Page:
Music without borders

“Khorakhané – by dint to be wind” by Fabrizio De André


The music is a fundamental instrument and a vehicle to share ideas, opinions and images. Where words divide people, music  joins people from all over the world and permits to share every kind of feeling. Today I want to tell you about an italian songwriter, Fabrizio De Andrè (1940-1999), who principally wrote songs for minorities, poor people and for every “invisible” person for the society. He was not just a songwriter, but also a storywriter and a poet. fabb815258225f7ee8f31436b37327ed His songs have always a political and social background, he knew how to write about love and about war, about social protests and about rights. He was also a musician, and he liked to express himself through an intercultural mix of both Mediterranean and Oriental music, enhancing the music relations and the culture relations between different part of the world.

One of my favourite songs from Fabrizio De André is Khorakhané – by dint to be wind.  The song is part of the album Anime Salve, the last album from the author, released in 1996. Khorakhané is a word from the Romani language, it means literally “Reader of Coran”, but this is also the name of a group of muslim Roma people from Kosovo which came in Italy between 1991 and 1993 to escape from the war.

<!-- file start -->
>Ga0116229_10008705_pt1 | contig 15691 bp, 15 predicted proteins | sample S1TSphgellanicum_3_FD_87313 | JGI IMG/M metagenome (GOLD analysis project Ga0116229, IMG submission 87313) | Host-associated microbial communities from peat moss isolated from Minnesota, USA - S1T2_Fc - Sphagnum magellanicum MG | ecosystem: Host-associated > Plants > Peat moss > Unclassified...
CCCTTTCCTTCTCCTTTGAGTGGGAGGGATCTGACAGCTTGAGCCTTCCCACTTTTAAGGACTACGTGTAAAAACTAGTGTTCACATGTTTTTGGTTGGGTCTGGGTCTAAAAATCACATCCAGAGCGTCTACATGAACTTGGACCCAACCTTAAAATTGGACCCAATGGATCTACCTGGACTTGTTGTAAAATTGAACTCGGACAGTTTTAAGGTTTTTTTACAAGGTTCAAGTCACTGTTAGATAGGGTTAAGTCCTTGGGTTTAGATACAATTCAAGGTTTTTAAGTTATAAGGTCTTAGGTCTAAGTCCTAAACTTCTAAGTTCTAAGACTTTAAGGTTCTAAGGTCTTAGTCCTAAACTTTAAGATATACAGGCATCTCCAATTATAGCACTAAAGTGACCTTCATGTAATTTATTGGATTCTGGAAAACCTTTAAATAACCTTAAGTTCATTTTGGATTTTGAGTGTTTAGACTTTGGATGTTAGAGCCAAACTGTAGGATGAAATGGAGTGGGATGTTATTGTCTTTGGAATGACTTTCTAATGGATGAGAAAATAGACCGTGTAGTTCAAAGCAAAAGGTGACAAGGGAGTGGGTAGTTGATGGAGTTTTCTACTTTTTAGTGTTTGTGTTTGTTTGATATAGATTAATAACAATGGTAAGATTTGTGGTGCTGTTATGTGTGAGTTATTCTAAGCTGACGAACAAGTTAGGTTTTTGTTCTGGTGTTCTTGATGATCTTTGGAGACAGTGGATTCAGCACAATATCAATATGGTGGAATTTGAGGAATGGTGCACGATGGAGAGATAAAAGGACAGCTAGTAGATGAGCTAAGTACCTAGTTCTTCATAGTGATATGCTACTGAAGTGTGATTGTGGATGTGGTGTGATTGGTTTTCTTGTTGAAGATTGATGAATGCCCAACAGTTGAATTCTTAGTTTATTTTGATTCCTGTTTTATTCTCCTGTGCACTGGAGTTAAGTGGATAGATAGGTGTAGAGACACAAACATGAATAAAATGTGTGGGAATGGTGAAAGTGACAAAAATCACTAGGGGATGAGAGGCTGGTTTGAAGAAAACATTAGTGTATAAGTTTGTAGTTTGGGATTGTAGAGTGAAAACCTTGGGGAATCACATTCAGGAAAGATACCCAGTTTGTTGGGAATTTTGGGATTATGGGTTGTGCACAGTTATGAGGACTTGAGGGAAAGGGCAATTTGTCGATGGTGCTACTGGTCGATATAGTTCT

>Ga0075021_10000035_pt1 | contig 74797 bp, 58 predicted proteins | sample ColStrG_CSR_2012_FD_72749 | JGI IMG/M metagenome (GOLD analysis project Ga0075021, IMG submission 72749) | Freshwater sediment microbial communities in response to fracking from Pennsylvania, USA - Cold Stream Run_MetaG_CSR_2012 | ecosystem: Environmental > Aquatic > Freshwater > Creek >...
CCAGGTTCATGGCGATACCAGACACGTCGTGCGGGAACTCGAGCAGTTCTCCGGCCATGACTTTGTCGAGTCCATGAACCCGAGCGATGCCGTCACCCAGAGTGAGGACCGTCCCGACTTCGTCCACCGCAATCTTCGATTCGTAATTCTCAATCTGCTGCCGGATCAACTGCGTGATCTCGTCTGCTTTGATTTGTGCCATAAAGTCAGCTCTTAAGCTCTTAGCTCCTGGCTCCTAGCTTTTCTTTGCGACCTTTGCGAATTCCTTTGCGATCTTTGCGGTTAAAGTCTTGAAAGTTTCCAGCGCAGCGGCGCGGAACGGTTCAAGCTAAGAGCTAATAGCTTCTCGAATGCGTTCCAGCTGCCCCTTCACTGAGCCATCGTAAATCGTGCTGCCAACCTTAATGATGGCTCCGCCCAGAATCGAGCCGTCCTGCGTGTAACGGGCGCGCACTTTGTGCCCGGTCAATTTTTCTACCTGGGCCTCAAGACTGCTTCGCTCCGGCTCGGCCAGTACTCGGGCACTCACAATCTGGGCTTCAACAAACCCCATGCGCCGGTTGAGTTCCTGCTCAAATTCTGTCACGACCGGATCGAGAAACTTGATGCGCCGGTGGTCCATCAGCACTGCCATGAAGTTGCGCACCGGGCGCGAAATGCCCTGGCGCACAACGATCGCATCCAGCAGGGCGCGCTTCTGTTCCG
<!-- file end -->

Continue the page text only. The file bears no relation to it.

Gypsy music, dance and bears at Saintes Maries festival, CamarguThe song aims to raise the awareness of people towards Roma people. In its first part, the song talks about the poor social and economic conditions in which Roma people live and their philosophy of life:  giving the children the names of people currently in power, hiding their jewels in the bread, the great oral traditional culture of Roma people (Knowing how to read the book of the world /with iridescent words and no writing). The next verses are for Roma people who were killed by the Nazi regime during the World War II (The children were falling from the calendar/ Yugoslavia, Polonia, Hungary/ the soldiers were taking everyone/ and they were throwing everyone away). In the end, he spend some words about the Roma practice of asking for handout, and he sings: “And if this means stealing / this line of bread between misery and fortune / in the mirror of this encampment / to my eyes clear like a farewell / he can call it that only one who knows about taking into his mouth / the point of view of God.”


In the presentation of this song, during a live concert, Fabrizio De André says some important word, that I want to translate for you while I recommend you to listen this wonderful song:

Gypsy music, dance and bears at Saintes Maries festival, Camargu“The marginalization comes by behaviors which are acquired from very old cultures. The Roma people go around the world since more than two thousand years […]. These Roma people, this free community, is affected by dromomania, the permanent desire to move themselves. I  think they never damaged someone, […]; it is true, they steal – anyway they can’t stop the primary instinct which exist in every human being DNA […], but I never heard that they steal through the bank. […] They go around without any weapon; so I think that if we have to give the Nobel Price for the Peace to a people, the Roma people could be the more recommended.”

 “Khorakhané” lyrics in english here:


By Valeria Ferrante

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